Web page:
Some reflections on the KBR trial by a juror
Mike Francis – (The Oregonian) – November 4 , 2012 – I reached out to most of the jurors who awarded damages Friday to the Oregon National Guard soldiers and, so far, one has agreed to discuss the jury’s deliberations, on the condition that he/she not be identified. Here are a few bullet points from our conversation.

1. A consensus emerged fairly quickly that KBR was negligent in the way it operated at Qarmat Aliin 2003. KBR “displayed a level of incompetence you wouldn’t expect from a professional organization being paid well” to do its job, the juror said.

The jury was influenced by the fact that KBR eventually did shut down operations at the water treatment plant out of concerns over contamination by sodium dichromate, which contains the carcinogen hexavalent chromium. Yet KBR was present at the site beginning in March and operated there daily through the spring and summer. To think something changed that much at the site between March and August “defies logic,” the juror said. “There should have been enough red flags. They screwed up in not identifying it early.”  (Click HERE for article)

KBR trial: Some morning-after observations
Mike Francis – (The Oregonian) – November 3, 2012 – While the trial felt like a marathon that ended in a Friday-afternoon frenzy, the KBR case is far from over. Or, as one of the soldiers’ lawyers told his clients in the moments after the verdict was read, “Don’t start writing checks yet.”KBR’s lawyers will ask Judge Papak to throw out the verdict for multiple technical reasons, including what’s known as “the political question.” Failing that, they will appeal.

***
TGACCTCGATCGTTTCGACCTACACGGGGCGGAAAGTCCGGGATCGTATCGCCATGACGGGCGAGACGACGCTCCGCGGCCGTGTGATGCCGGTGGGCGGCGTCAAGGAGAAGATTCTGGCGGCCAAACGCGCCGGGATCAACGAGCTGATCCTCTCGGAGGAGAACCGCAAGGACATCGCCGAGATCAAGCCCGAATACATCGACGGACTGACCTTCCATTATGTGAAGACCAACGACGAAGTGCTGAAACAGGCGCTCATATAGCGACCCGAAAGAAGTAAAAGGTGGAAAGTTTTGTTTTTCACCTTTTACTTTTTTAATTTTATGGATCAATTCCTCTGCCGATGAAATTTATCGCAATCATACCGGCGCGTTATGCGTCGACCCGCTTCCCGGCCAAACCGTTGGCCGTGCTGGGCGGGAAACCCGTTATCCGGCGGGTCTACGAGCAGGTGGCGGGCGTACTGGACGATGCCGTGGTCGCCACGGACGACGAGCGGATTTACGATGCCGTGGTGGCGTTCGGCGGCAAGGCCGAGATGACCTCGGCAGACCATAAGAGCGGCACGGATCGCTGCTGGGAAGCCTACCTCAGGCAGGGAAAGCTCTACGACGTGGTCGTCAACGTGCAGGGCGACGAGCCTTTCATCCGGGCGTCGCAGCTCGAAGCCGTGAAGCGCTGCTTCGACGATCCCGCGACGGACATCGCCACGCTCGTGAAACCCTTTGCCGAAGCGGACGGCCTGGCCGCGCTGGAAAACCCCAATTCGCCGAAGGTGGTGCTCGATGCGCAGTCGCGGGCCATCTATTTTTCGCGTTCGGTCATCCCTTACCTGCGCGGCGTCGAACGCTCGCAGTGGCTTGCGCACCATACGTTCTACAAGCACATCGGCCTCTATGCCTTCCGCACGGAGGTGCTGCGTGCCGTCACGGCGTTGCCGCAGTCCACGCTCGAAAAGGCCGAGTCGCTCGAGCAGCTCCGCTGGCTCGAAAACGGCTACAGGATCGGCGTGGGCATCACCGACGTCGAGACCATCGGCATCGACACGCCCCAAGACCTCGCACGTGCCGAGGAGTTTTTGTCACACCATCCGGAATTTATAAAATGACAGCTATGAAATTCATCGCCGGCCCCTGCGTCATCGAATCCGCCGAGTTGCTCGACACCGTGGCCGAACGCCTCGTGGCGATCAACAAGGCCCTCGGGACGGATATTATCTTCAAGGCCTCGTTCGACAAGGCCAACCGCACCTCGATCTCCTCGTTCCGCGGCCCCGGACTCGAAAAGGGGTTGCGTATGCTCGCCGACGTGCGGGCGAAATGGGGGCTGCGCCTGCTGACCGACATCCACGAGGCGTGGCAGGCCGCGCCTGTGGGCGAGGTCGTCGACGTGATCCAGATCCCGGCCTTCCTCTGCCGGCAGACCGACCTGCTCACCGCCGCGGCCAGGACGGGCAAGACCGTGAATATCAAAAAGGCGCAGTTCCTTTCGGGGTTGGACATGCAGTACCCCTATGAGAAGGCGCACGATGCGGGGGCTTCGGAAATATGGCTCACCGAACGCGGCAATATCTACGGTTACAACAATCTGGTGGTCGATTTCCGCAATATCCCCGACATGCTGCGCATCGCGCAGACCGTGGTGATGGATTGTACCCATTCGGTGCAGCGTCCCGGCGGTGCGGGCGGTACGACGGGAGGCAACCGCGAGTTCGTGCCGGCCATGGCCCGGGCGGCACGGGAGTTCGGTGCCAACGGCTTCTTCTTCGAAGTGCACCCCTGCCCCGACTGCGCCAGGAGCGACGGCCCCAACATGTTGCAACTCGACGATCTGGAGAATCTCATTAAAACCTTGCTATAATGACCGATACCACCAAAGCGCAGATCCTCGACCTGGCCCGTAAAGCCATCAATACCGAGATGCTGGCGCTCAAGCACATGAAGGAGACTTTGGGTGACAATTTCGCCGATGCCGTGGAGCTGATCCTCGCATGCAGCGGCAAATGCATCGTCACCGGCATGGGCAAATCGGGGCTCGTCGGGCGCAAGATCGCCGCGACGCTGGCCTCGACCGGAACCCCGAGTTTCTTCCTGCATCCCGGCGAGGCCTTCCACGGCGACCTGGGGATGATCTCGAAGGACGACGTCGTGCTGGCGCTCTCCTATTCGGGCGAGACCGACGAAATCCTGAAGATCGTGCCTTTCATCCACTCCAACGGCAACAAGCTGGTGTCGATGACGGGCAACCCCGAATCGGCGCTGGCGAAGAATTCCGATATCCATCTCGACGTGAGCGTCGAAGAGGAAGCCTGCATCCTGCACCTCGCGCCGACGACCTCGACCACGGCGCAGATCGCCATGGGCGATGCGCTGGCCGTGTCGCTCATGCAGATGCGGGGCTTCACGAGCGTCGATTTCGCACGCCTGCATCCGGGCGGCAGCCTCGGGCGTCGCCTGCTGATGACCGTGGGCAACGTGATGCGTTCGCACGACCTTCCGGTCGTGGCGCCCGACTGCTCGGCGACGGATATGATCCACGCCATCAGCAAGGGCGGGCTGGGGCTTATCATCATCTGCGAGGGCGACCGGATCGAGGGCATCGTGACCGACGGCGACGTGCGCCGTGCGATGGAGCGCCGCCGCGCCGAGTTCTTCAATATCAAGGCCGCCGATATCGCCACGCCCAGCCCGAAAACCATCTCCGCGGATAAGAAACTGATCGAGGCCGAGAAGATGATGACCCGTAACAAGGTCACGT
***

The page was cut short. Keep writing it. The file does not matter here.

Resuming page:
Read the remainder of this entry »

KBR verdict: $85 million awarded to 12 Oregon soldiers; KBR guilty of negligence, not fraud ~Mike Francis, The Oregonian

(The Associated Press) – Portland OR – November 2, 2012 –  A jury on Friday ordered an American military contractor to pay $85 million after finding it guilty of negligence for illnesses suffered by a dozen Oregon soldiers who guarded an oilfield water plant during the Iraq war.

After a three-week trial, the jury deliberated for just two days before reaching a decision against the contractor, Kellogg Brown and Root. The company was ordered to pay $6.25 million to each of the soldiers in punitive damages and $850,000 in noneconomic damages.

The suit was the first concerning soldiers’ exposure to a toxin at a water plant in southern Iraq. The soldiers said they suffer from respiratory ailments after their exposure to sodium dichromate, and they fear that a carcinogen the toxin contains, hexavalent chromium, could cause cancer later in life.

Another suit from Oregon Guardsmen is on hold while the Portland trial plays out. There are also suits pending in Indiana and West Virginia.

KBR witnesses testified that the soldiers’ maladies were a result of the desert air and pre-existing conditions. Even if they were exposed to sodium dichromate, KBR witnesses argued, the soldiers weren’t around enough of it, for long enough, to cause serious health problems.

Read the remainder of this entry »